Speed, overcorrection and recovery control were factors in the crash. The SUV began to roll in the grass median. The VCU-TSTC report is very detailed; I will not go into all of the detail. The two unbelted rear seat occupants were ejected onto the pavement. All five occupants died as a result of injuries sustained; the belted driver and front seat passenger sustained fatal injuries due to the intrusive damage to their area of the vehicle and the severe rotational forces (the vehicle flipped and tumbled numerous times). As in the previous case, the lack of safety restraint use contributed to the high number of fatalities. The two ejected rear seat passengers could potentially have survived the crash as there was less intrusion or crushing into the occupant space. With regard to the child in the safety seat, a witness who was on the scene stated the crotch strap on the car seat was not buckled. Not only is it imperative to use restraint systems in your vehicle, it is important to properly use the systems. 5

1 – Most people don’t realize that seatbelts primarily prevent an occupant from being ejected from the vehicle; seatbelts generally do not prevent a person from hitting the steering wheel, the dashboard, or the back of the seat in front of them, although they can significantly lessen the impact and spread the force across your body. For instance, an abrupt stop at a speed of 30 mph would send you flying forwards with a force of between 30 and 60 times your own body weight. Even reducing the force of that impact of your body against the interior of the car can result in significantly reduced injuries. See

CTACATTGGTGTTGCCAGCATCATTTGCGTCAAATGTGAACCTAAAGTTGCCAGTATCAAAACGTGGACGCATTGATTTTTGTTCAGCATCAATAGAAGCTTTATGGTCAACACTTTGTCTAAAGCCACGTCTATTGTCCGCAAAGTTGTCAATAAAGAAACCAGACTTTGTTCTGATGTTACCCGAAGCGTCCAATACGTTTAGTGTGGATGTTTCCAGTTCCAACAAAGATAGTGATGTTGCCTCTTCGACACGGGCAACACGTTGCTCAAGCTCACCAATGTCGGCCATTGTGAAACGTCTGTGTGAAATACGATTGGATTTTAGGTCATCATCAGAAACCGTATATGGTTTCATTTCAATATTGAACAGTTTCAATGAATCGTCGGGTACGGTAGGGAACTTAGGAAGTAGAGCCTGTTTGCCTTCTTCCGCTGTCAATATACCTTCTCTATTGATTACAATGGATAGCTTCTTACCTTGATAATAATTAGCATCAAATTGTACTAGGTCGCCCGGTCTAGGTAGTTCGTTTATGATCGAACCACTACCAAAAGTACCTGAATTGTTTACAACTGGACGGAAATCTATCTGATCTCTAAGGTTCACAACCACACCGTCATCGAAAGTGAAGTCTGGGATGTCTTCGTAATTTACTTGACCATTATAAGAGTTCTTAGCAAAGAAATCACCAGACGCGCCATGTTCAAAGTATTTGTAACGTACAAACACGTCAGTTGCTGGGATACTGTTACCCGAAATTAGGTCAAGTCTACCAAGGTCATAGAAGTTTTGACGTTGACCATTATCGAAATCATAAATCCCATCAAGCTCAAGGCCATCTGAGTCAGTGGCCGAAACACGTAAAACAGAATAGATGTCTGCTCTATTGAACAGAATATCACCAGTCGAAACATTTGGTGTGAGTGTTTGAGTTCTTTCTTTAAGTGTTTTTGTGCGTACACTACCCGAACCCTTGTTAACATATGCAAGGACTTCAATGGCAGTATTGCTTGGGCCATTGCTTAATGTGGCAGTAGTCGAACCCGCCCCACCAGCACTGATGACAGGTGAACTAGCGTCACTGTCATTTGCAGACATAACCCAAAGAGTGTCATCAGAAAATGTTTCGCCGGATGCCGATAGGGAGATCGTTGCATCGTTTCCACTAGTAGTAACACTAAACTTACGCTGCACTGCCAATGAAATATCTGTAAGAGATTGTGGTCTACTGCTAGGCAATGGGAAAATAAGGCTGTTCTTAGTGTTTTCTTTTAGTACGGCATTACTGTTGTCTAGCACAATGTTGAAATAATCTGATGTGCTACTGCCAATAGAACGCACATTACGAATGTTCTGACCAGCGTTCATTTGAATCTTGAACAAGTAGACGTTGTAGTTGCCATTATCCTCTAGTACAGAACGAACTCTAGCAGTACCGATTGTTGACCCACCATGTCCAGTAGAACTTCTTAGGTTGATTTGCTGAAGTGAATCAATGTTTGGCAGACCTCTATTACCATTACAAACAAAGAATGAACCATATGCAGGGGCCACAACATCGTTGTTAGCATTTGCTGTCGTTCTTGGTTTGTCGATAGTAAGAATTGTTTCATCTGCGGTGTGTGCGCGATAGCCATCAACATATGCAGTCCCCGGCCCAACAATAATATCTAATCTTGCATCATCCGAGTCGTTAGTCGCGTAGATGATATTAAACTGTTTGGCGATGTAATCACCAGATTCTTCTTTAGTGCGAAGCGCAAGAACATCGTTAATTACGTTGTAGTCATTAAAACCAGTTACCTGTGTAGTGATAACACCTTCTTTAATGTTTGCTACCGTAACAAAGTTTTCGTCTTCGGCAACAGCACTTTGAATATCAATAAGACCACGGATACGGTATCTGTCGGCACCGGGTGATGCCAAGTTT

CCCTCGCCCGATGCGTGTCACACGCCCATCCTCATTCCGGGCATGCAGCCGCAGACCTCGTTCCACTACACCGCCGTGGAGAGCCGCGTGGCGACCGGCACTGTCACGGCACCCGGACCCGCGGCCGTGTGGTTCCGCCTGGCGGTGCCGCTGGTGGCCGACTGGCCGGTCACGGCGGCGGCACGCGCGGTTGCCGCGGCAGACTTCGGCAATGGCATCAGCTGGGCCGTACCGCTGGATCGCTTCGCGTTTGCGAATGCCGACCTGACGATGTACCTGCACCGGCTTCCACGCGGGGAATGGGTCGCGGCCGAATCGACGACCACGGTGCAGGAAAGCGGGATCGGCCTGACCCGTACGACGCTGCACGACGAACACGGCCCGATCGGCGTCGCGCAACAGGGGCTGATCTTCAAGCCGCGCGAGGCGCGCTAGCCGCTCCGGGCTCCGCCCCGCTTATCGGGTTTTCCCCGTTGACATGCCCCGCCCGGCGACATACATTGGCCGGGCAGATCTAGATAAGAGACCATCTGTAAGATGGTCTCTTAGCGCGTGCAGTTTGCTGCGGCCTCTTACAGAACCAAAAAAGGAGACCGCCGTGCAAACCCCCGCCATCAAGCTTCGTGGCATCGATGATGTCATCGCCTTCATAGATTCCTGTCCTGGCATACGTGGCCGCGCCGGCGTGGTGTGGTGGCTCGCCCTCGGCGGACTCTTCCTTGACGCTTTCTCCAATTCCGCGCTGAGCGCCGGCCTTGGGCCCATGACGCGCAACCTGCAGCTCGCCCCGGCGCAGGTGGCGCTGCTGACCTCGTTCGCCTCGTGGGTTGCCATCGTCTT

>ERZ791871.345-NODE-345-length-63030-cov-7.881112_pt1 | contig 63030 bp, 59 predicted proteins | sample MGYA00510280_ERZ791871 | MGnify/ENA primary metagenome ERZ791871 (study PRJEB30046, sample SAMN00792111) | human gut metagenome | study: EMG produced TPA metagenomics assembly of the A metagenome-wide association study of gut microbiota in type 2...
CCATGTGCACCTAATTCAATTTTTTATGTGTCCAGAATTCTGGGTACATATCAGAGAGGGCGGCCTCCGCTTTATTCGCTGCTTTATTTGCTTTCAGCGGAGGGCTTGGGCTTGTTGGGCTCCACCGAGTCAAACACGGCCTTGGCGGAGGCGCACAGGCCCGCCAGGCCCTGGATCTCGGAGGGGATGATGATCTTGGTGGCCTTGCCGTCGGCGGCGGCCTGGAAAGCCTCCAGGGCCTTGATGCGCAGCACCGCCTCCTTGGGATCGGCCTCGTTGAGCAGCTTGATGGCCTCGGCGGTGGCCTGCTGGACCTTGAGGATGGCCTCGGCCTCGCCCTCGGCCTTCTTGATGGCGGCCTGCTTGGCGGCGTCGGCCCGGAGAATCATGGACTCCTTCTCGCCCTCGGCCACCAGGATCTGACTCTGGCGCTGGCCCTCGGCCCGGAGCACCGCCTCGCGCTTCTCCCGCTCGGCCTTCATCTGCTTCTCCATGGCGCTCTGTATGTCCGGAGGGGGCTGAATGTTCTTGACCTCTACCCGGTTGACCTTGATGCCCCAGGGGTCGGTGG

2 – Ver

3 Report No. 203 (Jan. 2008), at

4 – This is another reason to insist that other occupants of a vehicle you are in also buckle up; if they don’t, their bodies become projectiles that can cause injury to you!

5 – EDITOR’S NOTE: As illustrated by both of these tragic accidents, overcorrection is often the cause of fatal accidents. One tip stressed by all auto safety instructors is that if one or both wheels go off the pavement to the right, DO NOT attempt to turn back onto the pavement until you have greatly reduced your speed. You should drive along with one or both wheels off the pavement, gently applying your brakes, until the car has slowed to a very moderate speed before trying to turn back onto the pavement. Otherwise, as you turn sharply to get back onto the road, your tire can easily catch on the edge of the road and cause your vehicle to cross into oncoming traffic almost instantaneously. The Isuzu website on operating an SUV contains the following: “WARNING: If your vehicle goes off the edge of the pavement, slow down but do not suddenly apply the brakes. Gradually bring the vehicle back onto the pavement after you have reduced speed, being careful not to turn the steering wheel too sharply.” For other examples, see New York State Driver’s Manual, Driving Emergencies: Running Off the Pavement, at; and Iowa State DOT “Senior Driver’s Workbook”, Question 10, at